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Second derivative of an integral

  1. Dec 4, 2011 #1
    Good day,

    I don't understand the following:

    [tex]\frac{d^{2}}{dt^{2}}\int_{0}^{t}(t-\epsilon )\phi (\epsilon)d\epsilon=\phi''(t)[/tex]

    All I know is:

    [tex]\frac{d^{2}}{dt^{2}}\int_{0}^{t}(t-\epsilon )\phi (\epsilon)d\epsilon=\frac{d^{2}}{dt^{2}}\int_{0}^{t}t \cdot \phi (\epsilon)d\epsilon-\frac{d^{2}}{dt^{2}}\int_{0}^{t}\epsilon \cdot \phi (\epsilon)d\epsilon[/tex]

    Is it allowed to say:

    [tex]\frac{d^{2}}{dt^{2}}\int_{0}^{t}t \cdot \phi (\epsilon)d\epsilon=\frac{d^{2}}{dt^{2}}\cdot t\int_{0}^{t}\phi (\epsilon)d\epsilon[/tex]?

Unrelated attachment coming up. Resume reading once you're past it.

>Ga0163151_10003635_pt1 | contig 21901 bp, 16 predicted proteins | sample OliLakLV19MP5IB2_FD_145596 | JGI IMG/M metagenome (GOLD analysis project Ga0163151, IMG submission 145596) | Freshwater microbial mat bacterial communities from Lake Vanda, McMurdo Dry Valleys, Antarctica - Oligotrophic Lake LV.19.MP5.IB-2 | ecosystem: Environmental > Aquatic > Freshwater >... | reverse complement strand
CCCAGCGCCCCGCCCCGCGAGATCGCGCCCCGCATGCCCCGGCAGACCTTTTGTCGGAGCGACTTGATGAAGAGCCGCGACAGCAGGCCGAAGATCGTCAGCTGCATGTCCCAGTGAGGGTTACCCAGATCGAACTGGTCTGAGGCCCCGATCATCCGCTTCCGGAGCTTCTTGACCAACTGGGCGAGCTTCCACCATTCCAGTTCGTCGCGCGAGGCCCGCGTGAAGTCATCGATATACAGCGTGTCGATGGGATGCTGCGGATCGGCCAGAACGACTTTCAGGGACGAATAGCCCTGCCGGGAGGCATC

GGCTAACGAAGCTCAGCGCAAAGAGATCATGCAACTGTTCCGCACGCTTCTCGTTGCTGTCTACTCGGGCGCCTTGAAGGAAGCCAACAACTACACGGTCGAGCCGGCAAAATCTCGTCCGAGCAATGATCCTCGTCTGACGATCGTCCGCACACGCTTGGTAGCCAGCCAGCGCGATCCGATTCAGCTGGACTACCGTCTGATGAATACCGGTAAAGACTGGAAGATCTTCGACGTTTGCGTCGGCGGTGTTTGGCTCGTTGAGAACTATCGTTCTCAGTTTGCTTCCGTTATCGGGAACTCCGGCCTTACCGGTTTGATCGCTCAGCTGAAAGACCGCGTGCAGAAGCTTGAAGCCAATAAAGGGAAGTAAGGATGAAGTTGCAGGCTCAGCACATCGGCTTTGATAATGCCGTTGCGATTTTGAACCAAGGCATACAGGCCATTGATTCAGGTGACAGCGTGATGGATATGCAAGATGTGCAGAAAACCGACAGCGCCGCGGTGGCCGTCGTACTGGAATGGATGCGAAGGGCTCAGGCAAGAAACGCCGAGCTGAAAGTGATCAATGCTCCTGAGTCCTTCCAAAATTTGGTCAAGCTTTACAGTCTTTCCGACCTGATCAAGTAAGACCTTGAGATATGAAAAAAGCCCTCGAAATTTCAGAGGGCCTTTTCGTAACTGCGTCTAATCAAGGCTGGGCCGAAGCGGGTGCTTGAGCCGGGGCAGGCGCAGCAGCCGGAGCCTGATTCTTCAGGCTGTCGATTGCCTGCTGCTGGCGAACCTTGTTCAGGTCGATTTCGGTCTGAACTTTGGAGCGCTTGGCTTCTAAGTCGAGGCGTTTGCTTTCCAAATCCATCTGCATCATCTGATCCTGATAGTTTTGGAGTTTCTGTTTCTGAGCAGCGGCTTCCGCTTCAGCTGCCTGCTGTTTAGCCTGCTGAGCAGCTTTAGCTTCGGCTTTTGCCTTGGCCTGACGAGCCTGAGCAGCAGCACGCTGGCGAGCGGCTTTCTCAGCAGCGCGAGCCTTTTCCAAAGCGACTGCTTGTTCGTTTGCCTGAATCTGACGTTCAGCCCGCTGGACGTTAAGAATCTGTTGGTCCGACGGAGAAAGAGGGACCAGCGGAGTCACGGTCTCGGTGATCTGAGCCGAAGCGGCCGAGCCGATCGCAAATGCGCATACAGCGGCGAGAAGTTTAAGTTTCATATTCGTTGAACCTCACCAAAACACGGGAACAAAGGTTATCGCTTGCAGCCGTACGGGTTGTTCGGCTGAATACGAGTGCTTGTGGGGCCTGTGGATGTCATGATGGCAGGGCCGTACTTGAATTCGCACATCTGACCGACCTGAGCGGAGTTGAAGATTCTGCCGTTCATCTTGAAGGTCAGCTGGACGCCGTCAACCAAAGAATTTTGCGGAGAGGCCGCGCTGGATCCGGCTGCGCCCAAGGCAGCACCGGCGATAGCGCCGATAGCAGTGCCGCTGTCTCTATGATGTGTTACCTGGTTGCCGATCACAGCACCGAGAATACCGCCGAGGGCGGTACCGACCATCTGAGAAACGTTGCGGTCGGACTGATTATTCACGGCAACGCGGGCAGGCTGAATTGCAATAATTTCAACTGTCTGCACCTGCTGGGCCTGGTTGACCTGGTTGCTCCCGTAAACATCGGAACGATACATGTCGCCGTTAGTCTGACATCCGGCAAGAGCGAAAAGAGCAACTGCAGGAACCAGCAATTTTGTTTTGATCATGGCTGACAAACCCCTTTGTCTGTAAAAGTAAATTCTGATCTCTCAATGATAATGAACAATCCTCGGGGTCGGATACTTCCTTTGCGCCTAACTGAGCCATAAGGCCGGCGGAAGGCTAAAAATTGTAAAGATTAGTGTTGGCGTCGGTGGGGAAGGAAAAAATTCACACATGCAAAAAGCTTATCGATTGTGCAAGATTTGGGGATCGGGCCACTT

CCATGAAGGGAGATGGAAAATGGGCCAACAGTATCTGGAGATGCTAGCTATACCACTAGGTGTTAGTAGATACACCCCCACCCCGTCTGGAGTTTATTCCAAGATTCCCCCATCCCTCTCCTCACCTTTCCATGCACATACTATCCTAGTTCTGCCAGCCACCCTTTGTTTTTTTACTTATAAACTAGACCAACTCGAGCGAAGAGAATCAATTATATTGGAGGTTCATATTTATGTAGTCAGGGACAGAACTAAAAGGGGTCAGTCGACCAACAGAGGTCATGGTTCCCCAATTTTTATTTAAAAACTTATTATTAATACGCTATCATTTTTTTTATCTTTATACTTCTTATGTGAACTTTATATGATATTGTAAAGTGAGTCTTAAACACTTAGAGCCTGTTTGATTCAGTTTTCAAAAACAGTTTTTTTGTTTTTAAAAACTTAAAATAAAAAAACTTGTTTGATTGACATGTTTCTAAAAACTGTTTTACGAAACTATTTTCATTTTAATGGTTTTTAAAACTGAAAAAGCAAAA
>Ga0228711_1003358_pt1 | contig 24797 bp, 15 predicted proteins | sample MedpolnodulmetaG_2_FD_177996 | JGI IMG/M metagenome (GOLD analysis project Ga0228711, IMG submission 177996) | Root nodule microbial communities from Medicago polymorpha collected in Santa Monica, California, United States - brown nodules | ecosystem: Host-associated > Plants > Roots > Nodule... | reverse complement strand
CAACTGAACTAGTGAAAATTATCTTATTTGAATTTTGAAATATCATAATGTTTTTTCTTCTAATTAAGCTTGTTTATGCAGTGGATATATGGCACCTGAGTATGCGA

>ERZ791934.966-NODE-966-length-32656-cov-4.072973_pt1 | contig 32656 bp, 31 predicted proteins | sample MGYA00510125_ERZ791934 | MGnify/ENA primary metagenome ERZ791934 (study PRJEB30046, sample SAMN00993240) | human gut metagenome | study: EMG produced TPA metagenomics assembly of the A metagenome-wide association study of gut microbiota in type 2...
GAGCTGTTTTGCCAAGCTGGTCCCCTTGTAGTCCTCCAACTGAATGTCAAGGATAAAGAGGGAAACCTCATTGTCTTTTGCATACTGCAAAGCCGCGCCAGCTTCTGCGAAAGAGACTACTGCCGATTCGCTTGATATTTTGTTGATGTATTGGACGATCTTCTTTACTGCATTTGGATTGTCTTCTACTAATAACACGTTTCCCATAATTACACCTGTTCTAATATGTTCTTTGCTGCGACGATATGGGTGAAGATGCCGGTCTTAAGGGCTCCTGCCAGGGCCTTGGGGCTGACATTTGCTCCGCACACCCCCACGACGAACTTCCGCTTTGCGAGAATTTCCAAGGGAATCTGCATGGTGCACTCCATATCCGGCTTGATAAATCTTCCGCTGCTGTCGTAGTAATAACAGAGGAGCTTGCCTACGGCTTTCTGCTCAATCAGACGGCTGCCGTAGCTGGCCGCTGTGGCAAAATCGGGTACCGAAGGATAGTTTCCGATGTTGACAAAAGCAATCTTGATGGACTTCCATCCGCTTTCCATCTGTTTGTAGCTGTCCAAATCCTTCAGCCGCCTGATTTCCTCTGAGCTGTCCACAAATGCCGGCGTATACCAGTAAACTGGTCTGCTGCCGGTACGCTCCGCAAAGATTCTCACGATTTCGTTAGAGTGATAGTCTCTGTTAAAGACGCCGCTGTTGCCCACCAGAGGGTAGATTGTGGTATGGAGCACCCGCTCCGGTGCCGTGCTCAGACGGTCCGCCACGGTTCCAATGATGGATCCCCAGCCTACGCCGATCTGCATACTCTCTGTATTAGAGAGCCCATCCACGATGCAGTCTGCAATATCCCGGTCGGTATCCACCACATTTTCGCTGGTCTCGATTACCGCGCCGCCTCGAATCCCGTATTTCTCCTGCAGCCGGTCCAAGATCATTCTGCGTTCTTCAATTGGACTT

And if so, why is this correct? This is only correct when [tex]t\neq f(\epsilon )[/tex], right? But I am not sure whether this is the case...

    Thank you in advance!
     
  2. jcsd
  3. Dec 4, 2011 #2

    Mute

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    Homework Helper

    The result (if correct; I haven't checked) will follow from the Liebniz rule:

    [tex]\frac{d}{dt}\int_{\alpha(t)}^{\beta(t)} du~f(u,t) = \int_{\alpha(t)}^{\beta(t)}du~ \frac{\partial}{\partial t}f(u,t) + f(t,t)\frac{d\beta}{dt} - f(t,t)\frac{d\alpha}{dt}[/tex]

    Then you have to do the derivative again, so you would have to use the Liebniz rule on the integral term again.
     
  4. Dec 5, 2011 #3
    I think it's

    [tex]\frac{d^{2}}{dt^{2}}\int_{0}^{t}(t-\epsilon )\phi (\epsilon)d\epsilon=\phi(t)[/tex]
     
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